Jordan Peele isn't interested in making big budget tentpoles — a bold statement, given the runaway success of Get Out. The film marked his directorial debut after making a name for himself on Comedy Central sketch show Key & Peele. Despite its measly $4.5 million price tag — and the fact that multiple studios passed on it before landing with Blumhouse Productions — Get Out was a certified hit, raking in universal acclaim and a staggering $229 million box office sweep.
Much of the praise stemmed from Get Out's profound twist on the horror genre, transforming a terrifying thriller into a thought-provoking reflection on race relations in America. It starred Daniel Kaluuya as Chris Washington, a black man visiting the his girlfriend Rose's (Allison Williams) estate for the first time, where her seemingly well-meaning family is hiding more sinister intentions.
It's one of the most widely lauded movies thus far this year, and Peele has free reign to take on any number of blockbuster projects - but in an interview with THR, Peele says that he's taking things step by step for now:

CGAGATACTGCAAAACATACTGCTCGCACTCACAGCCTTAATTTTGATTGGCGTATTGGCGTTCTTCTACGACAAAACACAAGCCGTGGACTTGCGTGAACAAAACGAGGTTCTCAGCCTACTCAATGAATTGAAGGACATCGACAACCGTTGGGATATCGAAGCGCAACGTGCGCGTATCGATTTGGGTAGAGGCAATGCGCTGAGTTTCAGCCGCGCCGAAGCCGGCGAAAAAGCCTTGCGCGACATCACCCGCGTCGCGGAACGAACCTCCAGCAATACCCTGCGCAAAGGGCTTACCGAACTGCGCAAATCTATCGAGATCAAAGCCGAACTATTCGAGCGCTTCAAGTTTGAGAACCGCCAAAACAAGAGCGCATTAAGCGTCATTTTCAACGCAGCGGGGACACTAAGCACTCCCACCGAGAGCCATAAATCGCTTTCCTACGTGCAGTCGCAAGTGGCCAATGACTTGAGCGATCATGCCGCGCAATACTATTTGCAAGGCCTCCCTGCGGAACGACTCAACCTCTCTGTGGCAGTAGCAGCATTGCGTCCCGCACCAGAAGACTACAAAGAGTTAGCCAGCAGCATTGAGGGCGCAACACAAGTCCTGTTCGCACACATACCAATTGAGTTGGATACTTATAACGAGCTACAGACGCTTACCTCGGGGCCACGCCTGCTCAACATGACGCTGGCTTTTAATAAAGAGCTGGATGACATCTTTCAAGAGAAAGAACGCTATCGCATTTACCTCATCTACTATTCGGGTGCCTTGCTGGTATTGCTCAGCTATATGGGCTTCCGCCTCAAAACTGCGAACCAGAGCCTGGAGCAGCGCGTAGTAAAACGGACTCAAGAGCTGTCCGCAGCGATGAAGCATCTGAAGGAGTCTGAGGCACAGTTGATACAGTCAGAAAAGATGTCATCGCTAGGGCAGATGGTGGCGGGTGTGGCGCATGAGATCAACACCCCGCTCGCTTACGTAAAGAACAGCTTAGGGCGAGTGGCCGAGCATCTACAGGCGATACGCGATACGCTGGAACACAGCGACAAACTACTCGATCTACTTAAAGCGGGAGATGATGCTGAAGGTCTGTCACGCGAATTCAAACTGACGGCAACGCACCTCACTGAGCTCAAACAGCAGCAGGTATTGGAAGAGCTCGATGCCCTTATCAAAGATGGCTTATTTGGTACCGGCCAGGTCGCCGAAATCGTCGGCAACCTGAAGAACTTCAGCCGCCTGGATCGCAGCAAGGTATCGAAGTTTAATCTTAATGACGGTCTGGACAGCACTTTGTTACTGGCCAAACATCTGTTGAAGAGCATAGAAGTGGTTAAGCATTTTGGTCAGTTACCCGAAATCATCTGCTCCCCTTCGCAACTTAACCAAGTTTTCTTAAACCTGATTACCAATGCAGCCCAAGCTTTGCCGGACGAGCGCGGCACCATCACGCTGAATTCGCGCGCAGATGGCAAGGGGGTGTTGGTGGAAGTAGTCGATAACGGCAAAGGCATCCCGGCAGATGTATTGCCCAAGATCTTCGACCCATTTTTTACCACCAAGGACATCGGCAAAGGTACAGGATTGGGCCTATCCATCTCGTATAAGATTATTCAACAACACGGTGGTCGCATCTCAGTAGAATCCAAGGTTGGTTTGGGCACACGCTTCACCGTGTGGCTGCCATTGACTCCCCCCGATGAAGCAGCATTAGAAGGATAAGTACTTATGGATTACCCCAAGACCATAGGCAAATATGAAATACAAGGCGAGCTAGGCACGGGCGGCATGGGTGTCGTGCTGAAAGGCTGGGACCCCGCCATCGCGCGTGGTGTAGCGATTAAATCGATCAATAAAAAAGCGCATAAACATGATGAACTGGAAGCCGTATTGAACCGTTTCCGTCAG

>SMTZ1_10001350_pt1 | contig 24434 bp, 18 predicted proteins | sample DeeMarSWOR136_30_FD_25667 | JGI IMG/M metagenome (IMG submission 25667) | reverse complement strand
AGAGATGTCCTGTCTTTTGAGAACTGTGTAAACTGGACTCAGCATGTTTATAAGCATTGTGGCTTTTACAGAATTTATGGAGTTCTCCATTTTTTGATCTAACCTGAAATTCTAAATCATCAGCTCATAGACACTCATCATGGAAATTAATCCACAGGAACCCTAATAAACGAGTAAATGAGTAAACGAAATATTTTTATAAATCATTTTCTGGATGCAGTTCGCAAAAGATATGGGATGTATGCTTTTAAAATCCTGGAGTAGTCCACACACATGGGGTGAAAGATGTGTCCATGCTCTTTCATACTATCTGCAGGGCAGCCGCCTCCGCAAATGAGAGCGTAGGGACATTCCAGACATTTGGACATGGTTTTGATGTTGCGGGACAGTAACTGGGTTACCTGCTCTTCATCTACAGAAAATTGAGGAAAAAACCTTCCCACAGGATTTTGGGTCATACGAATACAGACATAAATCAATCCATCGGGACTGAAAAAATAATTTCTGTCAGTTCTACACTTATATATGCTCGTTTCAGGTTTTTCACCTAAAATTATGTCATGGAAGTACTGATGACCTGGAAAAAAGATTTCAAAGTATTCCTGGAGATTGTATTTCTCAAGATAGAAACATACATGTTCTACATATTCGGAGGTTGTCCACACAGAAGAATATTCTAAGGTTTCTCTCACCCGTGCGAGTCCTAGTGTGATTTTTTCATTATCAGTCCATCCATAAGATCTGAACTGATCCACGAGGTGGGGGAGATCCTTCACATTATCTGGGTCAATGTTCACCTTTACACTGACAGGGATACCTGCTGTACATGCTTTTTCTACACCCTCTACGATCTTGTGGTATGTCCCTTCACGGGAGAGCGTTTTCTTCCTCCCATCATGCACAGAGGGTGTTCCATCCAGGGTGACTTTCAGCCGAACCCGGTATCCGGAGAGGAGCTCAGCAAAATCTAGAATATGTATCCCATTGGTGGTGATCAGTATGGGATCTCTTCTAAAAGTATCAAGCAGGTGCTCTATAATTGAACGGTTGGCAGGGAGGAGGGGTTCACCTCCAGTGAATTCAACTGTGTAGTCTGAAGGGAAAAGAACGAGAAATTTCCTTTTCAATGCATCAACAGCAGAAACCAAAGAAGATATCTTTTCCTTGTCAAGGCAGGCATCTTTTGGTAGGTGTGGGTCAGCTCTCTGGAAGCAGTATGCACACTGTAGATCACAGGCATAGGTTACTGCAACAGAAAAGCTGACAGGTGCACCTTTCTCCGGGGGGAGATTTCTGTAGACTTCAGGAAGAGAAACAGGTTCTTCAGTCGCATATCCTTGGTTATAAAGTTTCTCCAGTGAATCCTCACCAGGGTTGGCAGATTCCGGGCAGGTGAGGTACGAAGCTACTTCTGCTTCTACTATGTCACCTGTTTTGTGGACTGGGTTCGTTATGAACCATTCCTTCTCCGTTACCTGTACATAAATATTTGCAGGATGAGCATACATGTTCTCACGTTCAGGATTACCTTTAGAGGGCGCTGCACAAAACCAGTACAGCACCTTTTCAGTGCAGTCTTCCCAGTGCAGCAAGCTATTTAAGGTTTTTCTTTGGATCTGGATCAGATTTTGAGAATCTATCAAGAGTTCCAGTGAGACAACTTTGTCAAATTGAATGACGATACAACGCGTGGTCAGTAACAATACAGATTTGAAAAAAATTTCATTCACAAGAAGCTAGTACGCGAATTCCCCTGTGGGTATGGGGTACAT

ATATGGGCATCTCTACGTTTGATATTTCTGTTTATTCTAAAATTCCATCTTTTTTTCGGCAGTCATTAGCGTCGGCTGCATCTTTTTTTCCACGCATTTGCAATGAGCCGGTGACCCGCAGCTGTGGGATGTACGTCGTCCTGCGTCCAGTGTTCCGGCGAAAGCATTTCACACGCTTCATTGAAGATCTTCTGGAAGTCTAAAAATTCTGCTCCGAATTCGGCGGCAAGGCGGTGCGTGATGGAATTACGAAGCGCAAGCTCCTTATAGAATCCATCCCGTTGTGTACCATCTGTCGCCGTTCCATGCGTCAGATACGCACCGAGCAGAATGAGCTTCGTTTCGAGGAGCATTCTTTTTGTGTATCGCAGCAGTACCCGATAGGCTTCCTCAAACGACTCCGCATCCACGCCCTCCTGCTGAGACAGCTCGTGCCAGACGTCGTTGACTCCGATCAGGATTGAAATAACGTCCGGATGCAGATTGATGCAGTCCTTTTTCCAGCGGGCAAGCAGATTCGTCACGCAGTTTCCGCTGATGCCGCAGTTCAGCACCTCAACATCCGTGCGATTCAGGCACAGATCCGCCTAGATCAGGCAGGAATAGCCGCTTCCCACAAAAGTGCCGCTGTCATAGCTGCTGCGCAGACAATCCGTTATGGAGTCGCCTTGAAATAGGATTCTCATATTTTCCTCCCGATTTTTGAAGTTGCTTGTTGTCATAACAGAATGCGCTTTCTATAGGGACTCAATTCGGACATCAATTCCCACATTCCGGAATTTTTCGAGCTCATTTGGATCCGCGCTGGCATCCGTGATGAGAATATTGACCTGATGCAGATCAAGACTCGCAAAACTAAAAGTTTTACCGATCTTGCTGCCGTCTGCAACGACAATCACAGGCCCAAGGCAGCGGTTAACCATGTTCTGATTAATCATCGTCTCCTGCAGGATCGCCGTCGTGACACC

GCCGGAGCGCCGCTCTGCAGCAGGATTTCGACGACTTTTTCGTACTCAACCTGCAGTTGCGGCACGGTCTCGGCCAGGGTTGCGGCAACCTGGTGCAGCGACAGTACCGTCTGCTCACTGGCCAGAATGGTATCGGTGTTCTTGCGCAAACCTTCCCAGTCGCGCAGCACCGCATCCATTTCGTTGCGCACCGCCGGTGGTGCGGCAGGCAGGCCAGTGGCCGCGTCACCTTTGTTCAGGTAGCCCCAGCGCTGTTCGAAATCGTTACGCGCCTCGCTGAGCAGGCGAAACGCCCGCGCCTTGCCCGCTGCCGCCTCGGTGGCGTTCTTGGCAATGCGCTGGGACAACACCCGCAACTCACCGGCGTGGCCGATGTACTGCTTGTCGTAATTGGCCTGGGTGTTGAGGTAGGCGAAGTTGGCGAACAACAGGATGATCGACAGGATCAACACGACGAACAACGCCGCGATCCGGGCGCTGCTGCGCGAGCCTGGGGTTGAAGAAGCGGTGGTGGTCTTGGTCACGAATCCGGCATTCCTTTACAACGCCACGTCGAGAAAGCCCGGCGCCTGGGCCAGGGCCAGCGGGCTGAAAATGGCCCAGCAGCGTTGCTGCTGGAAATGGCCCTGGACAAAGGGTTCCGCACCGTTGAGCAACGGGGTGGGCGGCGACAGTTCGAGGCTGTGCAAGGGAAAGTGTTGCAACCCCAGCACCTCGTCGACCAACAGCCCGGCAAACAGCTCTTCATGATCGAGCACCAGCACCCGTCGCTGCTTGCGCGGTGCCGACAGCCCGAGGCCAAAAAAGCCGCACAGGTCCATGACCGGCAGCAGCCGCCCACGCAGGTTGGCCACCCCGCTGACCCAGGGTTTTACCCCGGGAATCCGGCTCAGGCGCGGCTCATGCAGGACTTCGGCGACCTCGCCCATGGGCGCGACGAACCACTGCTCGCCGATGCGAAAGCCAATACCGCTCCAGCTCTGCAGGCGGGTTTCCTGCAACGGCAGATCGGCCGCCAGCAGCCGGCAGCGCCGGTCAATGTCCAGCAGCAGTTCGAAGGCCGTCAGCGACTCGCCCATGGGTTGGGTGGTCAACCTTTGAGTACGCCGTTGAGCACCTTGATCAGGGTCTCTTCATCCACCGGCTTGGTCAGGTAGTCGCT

"The most important thing for me is maintaining as much of the virtues of the process of Get Out as possible. My goal and plan is to rise in budget slowly. It doesn’t make any sense for me to jump to an enormous budget when it changes the process entirely. I pinch myself and realize how lucky I am to be able to have created something. And if I can do that again, isn’t that the best?"
He adds that while a larger budget would grant him access to higher caliber resources, he feels that being restrained by smaller funds keeps him focused on getting every detail right:
"At that budget, I could actually make Get Out how I wanted to make it and not have people looking over my shoulder trying to make sure I got every piece of it right."
It's an unconventional proclamation, but not one that's not all that surprising giving Peele's previous comments. He recently passed on directing the live-action adaptation of cult classic Akira in order to pursue original ideas, making clear that it's his work, not the money, that's driving him. Now, he has another social thriller on the calendar for March 2019. At $25 million, it's certainly a leap from Get Out, but still modest by Hollywood standards. He told THR, it's "a very different movie than Get Out," but it shouldn't be any less brilliant. If Peele can make something like Get Out with under $5 million, there's no telling what he can do with a budget five times that size, and that he's still just as committed to quality and intent makes it all the more impressive.